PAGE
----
Retailers like Amazon use the LEAST amount of data to target you.
Despite being the biggest online retailer in the world, (and spending around $11 billion on advertising in 2019,) Amazon only collects a fraction of data compared to other businesses, 23.53%.
Beyond the obvious things, like your name, email address, home address and bank details, it collects little else other than what it needs to run its business.
What has been key to Amazons growth has been tracking how you use its site. By monitoring the products you look at, the things you buy and the reviews you leave, it can promote new products to you that match your interests.
General retail came lowest on the list of data-loving companies. IKEA (23.53%), Nike (26.47%) and Depop (26.47) all store your name, email address and home address, along with your bank details to make online purchases easier. Fashion companies Nike and Depop also store your height and weight to help target you with more appropriate clothes.
Spotify uses your social media to decide what you should listen to
Music streaming site, Spotify, collects 35.29% of your data, partly through tapping into your linked social media profiles to understand your interests and hobbies. Ever been to a gig and shared a photo of it on Instagram, just to find that band in your Spotify recommendations? Now you know why.
Rather less surprising is that they also track the music you listen to. This enables them to create playlists based on the music you like. The end of year roundups they do include all the songs you’ve been listening to, and let you look back on the last 12 months of hits (and occasional misses).
Likewise, video-streamer Netflix tracks the kind of shows you watch so it can recommend similar titles. It gives programmes a match rating, letting you see how likely you are to enjoy them depending on what you’ve seen before. The data it gathers is designed to give you a better user experience, meaning you’ll keep coming back again and again to see more of the shows it’s found for you. This is part of the reason that Netflix don’t have you rank films in order when signing up, it found in early user testing that films such as ‘Shawshank Redemption’ and ‘Silence of the Lambs’ would be rated highly but people would be more likely to watch guilty-pleasure sitcoms instead.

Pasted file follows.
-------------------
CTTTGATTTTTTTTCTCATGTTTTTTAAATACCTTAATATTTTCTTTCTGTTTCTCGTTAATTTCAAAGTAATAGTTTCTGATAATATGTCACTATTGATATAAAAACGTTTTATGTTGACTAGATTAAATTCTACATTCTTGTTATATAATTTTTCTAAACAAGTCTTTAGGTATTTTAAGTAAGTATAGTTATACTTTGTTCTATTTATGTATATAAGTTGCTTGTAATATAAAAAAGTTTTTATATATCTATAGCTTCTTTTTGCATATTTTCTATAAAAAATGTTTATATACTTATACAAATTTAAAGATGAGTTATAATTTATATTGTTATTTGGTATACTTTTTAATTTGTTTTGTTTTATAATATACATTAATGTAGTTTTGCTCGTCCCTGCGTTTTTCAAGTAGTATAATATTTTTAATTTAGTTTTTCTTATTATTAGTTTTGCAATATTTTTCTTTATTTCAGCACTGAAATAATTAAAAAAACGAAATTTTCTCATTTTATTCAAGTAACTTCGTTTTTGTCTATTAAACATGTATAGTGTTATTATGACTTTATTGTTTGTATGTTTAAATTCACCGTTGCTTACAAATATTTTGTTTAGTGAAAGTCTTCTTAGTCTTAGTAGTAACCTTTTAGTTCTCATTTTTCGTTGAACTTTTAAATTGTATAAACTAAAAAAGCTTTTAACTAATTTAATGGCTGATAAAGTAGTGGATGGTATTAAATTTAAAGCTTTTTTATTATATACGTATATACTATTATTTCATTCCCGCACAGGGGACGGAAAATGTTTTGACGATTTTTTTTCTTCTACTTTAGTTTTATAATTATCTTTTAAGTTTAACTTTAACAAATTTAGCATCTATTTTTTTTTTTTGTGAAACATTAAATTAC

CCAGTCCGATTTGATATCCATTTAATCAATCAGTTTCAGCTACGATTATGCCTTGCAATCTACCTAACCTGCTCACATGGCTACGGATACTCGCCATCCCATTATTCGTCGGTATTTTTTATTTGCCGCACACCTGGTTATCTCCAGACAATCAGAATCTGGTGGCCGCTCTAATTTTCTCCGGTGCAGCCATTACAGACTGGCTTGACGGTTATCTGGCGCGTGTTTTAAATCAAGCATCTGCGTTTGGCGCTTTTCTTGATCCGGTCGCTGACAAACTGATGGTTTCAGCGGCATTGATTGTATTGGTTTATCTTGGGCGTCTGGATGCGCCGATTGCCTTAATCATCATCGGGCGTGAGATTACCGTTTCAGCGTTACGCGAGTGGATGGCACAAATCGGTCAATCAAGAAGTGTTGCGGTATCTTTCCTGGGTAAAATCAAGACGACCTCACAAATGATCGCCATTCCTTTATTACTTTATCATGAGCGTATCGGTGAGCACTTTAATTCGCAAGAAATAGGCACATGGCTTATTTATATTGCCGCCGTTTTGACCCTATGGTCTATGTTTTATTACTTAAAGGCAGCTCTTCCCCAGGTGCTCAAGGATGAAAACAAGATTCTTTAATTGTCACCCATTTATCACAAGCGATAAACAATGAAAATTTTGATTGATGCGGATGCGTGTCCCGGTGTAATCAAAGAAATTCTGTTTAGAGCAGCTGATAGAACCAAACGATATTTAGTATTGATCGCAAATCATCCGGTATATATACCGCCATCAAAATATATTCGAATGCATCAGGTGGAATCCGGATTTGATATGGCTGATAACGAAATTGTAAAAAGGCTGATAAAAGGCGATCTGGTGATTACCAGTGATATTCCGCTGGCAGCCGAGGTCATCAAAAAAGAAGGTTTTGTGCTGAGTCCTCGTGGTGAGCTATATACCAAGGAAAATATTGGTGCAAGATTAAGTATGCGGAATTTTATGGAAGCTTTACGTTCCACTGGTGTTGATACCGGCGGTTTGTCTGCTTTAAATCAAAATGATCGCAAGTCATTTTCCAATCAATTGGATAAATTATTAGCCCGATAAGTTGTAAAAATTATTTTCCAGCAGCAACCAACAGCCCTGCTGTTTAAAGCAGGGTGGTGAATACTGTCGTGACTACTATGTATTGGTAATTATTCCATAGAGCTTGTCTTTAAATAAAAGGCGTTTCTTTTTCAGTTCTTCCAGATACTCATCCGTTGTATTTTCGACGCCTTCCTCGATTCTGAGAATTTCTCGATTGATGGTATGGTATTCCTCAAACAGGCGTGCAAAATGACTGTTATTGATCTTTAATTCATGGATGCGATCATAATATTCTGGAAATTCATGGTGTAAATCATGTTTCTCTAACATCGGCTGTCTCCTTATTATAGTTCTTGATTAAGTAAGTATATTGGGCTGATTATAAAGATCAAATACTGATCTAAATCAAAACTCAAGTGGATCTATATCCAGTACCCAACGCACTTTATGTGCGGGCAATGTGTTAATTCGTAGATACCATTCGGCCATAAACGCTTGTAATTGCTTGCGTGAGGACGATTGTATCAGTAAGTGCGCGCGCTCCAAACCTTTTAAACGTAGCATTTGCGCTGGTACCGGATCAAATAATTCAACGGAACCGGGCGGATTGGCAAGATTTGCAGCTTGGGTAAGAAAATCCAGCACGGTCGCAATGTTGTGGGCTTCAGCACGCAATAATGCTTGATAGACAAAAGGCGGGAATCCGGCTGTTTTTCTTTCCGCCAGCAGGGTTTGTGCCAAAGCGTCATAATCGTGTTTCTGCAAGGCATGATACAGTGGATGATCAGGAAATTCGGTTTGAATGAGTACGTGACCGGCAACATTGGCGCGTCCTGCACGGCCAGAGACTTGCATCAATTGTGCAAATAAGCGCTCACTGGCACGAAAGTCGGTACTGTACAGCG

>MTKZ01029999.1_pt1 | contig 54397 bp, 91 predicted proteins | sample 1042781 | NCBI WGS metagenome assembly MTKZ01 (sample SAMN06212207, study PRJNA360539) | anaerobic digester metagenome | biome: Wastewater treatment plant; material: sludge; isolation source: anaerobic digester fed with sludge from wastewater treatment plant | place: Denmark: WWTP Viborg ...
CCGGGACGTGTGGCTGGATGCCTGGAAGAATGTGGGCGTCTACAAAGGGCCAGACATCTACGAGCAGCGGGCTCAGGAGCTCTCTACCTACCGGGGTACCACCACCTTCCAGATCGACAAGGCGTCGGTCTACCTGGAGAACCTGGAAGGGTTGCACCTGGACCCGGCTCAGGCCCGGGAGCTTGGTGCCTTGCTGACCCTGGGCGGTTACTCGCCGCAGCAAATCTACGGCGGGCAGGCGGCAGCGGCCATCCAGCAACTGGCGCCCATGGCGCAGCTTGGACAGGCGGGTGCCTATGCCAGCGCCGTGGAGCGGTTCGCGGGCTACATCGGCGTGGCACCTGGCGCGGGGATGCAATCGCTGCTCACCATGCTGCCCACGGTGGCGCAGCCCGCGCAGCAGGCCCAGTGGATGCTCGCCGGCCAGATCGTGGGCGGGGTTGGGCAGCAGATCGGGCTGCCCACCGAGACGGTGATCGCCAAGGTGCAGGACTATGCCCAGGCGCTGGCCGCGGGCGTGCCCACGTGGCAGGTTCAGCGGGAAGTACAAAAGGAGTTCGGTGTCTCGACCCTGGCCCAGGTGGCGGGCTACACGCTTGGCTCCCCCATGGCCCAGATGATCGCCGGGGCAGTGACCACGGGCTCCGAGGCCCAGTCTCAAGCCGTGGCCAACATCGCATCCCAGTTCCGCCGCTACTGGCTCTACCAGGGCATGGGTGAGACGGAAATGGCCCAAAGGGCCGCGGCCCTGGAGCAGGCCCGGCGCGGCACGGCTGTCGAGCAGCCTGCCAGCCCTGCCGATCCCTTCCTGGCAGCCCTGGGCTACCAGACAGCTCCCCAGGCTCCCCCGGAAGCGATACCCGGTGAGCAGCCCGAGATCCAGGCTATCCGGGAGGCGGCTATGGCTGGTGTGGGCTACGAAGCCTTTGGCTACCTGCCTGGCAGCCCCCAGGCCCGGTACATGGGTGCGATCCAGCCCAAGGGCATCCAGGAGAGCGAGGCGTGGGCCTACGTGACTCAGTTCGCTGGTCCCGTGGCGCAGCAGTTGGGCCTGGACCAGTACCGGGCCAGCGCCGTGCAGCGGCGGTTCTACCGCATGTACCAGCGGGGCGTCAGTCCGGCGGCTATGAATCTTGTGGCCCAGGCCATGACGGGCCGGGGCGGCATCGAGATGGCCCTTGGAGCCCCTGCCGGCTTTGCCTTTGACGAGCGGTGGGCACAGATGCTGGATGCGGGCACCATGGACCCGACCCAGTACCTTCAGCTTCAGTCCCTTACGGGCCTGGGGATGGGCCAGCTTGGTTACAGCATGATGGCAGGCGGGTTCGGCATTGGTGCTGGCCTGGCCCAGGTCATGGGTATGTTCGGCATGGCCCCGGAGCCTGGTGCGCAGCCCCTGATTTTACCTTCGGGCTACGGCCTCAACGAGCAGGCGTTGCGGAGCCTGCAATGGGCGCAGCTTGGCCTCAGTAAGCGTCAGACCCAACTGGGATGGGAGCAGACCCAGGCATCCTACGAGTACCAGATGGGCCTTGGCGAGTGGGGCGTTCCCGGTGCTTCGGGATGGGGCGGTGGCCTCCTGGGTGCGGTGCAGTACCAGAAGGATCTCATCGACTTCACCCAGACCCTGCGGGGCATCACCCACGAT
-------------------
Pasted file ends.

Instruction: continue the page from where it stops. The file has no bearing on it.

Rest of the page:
Spotify and Netflix are good examples of data collection that people don’t mind. As with most sites, they use the information they learn about you to make your experience better, tailoring the platform to suit your needs.
94% of companies have your email
Out-of the 48 companies asked, 93.75% will request and store your email for future marketing or to stay in touch. An email address is among the basic data a company will ask for – any brand you’ve signed up for, any social media you’re connected to, or any shop you’ve bought from will have it on file.
While they might never use it, they can use it to send you weekly emails that you’ll either find really interesting or send straight to your junk mail.
18% of companies know how much you weigh
What is the one question that you should never ask on a date, but almost 19% of these companies already know the answer to?
Brands such as Slimming World, Strava, Nike and Depop all want to know it for obvious reasons. They are either helping you to keep track of it or they are using it to suggest better clothes.
But in all honesty why Credit Karma and Instagram ask for this information is beyond me.
Can our data come back to haunt us?
Given the huge wealth of data we unknowingly share with businesses, it’s no surprise to see some things revealed about us that we’d much rather were kept private. However, thanks to GDPR (and some cyber security software) what companies can legally do with your data is actually quite limited.
Beyond tailoring marketing to you and using your data to manage their website, business can’t do a lot more. You shouldn’t get cold calls from businesses you’ve never spoken to, for example, or find your details are being sold. Your data is protected by the policies companies are forced to sign up for, and if they break these policies they could face big fines. Just look at Facebook, Twitter and Wonga Loans